Badly Drawn Boy / Jane Weaver : Manchester Night&Day

A strange mix of ego and bumbling Boltonian vulnerability - precious entertainment...

Badly Drawn Boy / Jane Weaver  :  Manchester Night&Day

There was only ever going to be one way to launch Twisted Nerve’s new monthly club, White Rabbit. Four years on from his first faltering shows around Manchester’s Northern Quarter, Badly Drawn Boy is back on his home turf, a very hot ‘n’ humid Night&Day. After all the glitz and hits and one or two awkward, confrontational rock shows, it’s time for Damon Gough to win back Manchester’s faith.



But first, Jane Weaver, and her dazzling, doleful pop songs. The [a]Doves[/a] whirr ‘n’ click of ‘Like An Aspen Leaf’, the ghostly ‘Why Don’t You Smile?’ which flourishes into a [a]Bruce Springsteen[/a]-on-oestrogen epic and the killer ‘Ridiculous’ - boasting Johnny Marr-style heartbreaking chord changes, topped with swooping cello - will all enrich your life. Search them out.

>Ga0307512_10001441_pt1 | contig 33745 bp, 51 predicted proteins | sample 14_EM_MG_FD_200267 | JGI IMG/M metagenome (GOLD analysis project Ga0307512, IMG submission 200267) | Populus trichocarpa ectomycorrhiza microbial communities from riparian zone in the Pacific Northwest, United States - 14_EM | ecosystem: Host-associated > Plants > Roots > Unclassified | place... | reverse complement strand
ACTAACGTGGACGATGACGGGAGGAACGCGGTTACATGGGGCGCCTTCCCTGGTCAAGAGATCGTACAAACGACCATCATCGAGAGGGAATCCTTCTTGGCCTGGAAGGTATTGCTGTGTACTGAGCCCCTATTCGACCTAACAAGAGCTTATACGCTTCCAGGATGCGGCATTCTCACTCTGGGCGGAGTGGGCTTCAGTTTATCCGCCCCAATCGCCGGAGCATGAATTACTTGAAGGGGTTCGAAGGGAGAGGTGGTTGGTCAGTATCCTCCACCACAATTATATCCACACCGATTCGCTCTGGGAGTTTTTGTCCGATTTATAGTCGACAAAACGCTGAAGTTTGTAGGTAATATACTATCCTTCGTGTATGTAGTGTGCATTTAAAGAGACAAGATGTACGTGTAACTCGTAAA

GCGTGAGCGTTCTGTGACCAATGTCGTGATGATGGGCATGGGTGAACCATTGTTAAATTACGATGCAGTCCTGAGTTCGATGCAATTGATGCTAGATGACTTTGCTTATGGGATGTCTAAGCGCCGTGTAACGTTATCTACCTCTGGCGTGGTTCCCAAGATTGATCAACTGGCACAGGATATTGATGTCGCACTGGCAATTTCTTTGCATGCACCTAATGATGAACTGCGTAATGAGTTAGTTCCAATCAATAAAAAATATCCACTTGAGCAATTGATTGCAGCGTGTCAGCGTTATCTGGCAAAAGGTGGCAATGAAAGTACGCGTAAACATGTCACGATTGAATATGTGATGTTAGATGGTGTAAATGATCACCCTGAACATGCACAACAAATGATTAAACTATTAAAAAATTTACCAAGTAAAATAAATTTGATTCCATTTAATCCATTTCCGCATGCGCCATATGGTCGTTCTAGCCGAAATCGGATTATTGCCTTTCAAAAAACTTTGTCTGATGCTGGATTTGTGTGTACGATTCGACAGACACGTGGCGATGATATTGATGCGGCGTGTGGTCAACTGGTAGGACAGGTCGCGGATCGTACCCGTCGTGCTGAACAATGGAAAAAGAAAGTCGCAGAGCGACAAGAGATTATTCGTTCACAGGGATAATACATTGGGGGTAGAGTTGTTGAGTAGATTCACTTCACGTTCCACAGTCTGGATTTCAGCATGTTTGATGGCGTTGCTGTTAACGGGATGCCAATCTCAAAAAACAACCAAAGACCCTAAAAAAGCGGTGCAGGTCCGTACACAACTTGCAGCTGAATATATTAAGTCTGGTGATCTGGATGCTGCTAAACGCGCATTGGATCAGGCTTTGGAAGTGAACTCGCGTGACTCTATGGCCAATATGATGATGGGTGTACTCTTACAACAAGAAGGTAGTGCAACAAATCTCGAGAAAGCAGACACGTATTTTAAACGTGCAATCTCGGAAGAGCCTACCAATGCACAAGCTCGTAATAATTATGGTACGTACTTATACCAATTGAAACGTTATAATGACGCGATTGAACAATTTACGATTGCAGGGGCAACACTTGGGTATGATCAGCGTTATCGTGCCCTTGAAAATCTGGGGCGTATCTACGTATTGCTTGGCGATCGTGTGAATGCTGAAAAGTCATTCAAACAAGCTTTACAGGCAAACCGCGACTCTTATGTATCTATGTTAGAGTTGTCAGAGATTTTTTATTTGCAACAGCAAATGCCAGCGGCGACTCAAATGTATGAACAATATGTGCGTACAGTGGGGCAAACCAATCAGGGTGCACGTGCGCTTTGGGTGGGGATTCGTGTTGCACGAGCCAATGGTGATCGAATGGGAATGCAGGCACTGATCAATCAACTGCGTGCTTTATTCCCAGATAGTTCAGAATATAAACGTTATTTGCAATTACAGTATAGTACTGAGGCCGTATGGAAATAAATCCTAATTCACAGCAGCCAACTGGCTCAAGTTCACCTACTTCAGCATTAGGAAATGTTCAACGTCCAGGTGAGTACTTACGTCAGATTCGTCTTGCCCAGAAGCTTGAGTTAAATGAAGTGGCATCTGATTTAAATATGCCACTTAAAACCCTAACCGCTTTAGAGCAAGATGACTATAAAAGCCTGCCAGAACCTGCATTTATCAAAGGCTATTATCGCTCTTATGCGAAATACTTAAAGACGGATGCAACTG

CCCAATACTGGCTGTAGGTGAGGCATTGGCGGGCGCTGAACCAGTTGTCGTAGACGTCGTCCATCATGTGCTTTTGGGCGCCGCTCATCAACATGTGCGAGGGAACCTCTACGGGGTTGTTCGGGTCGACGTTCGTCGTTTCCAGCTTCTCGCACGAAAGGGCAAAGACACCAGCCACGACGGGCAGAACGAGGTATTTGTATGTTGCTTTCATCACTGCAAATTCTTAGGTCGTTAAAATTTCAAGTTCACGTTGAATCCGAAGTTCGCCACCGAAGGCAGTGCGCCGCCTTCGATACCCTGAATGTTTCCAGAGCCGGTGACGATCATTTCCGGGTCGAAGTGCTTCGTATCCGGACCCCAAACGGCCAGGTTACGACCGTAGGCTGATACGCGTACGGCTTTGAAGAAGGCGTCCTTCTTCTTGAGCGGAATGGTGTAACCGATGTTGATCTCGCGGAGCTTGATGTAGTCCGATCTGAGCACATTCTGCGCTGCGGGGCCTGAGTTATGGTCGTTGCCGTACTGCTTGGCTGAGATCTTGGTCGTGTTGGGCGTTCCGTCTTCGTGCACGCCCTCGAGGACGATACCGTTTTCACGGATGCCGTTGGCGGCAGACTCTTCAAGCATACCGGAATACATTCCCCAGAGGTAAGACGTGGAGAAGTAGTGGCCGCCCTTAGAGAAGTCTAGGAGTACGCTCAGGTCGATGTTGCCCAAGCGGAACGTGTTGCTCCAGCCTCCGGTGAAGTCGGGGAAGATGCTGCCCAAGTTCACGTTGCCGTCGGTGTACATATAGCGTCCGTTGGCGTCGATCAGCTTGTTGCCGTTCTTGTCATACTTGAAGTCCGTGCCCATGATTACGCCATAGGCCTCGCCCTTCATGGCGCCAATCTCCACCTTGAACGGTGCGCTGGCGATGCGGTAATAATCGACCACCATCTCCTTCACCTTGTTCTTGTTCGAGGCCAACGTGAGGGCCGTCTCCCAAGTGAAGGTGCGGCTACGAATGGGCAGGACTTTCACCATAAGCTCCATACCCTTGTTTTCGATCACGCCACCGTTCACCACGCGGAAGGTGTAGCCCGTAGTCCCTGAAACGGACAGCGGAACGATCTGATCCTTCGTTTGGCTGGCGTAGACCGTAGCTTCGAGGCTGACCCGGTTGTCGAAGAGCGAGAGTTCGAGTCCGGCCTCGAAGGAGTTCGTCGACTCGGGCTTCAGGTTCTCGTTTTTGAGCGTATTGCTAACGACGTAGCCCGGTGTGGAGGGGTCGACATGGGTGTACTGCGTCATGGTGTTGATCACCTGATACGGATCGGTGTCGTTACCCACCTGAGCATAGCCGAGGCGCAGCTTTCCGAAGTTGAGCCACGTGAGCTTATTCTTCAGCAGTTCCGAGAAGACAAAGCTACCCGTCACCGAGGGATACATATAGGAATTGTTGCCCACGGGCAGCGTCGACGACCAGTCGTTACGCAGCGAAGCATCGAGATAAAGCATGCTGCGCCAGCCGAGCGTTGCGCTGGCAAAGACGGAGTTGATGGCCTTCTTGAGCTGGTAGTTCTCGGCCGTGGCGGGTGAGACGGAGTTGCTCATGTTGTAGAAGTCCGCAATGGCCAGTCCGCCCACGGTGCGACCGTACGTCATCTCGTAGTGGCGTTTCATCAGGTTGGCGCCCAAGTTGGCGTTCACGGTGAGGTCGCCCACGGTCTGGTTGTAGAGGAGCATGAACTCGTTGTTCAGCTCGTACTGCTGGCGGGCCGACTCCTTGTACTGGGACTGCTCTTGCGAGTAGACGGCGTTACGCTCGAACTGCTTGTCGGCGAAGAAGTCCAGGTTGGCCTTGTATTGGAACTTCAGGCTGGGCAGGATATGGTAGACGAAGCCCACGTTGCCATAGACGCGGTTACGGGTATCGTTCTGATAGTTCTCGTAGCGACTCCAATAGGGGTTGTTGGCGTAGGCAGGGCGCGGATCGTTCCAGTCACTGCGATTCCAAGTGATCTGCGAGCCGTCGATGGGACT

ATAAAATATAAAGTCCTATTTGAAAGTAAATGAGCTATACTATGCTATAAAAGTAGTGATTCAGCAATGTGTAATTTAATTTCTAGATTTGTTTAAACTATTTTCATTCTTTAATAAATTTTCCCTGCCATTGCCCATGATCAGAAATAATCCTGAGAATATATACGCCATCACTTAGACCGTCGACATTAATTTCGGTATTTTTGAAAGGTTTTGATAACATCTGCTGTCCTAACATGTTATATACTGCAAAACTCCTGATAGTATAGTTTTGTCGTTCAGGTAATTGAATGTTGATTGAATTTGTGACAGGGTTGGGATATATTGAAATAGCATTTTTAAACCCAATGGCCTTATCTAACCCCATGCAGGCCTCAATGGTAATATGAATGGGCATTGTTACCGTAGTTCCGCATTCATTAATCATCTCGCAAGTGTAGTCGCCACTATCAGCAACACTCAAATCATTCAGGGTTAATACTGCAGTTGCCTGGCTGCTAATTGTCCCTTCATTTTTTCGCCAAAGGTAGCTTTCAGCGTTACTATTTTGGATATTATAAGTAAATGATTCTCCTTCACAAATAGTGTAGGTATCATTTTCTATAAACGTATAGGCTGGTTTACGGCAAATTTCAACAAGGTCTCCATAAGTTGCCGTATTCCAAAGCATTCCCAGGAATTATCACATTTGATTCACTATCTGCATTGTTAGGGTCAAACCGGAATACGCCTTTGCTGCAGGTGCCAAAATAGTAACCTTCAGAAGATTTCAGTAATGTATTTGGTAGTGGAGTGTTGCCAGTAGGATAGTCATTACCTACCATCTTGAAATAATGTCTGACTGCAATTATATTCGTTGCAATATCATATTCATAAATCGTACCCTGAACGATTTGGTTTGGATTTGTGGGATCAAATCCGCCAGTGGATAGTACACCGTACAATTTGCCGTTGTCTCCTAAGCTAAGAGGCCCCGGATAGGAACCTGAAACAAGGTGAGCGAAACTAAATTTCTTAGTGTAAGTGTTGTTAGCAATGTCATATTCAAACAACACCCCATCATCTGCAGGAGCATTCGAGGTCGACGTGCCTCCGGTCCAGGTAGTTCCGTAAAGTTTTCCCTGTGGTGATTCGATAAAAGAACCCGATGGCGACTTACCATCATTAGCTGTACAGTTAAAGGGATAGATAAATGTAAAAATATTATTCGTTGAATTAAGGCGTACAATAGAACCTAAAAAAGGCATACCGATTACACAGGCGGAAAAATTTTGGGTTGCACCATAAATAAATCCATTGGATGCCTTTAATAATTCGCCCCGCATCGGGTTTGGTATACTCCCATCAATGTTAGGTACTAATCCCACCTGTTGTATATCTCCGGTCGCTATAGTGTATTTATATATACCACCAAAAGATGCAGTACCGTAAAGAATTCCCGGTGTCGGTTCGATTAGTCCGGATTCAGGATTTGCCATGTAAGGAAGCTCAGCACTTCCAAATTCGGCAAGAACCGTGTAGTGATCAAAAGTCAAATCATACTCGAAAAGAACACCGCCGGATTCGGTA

Some time later, Badly Drawn Boy walks on stage reading a magazine (cover: Hugh Grant), and declares, "I’m determined not to make this a funny show". Then, he accuses a heckler of having fishy knickers, quotes Peter Kay and explains how he’s just got back from putting his kids to bed. Only Damon Gough - a strange mix of ego and bumbling Boltonian vulnerability - would have the temerity to do this. That is, take the piss (out of himself), reframe ‘the gig’, be so [I]un[/I]rock ‘n’ roll. Perhaps it will only ever truly work in smaller venues, where passing fans don’t demand consummate professionalism for their money. But tonight - as he meanders through fragments of a 35-song set list with the battered Everyman poignancy of Billy Bragg, as much as [a][/a] - it still feels special, unpredictable and totally honest. Two new songs, ‘All Eyes On You’ and ‘What Is It Now?’, sound like future classics. The only sour note in this house-party atmosphere is hearing Gough slagging off former Twisted Nerve heroes [a][/a], over some business/ writing-credits wrangle which would be better kept private.



Of course it’s chaotic, with peaks and troughs, and dead-endings and stops ‘n’ starts, but how’s about we stop debating that, eh? It’s simple: if you want neatness and order and CD-quality recreations of your favourite songs, don’t go and see Badly Drawn Boy play live. But believe us, you’ll miss out. This is precious entertainment.



Tony Naylor

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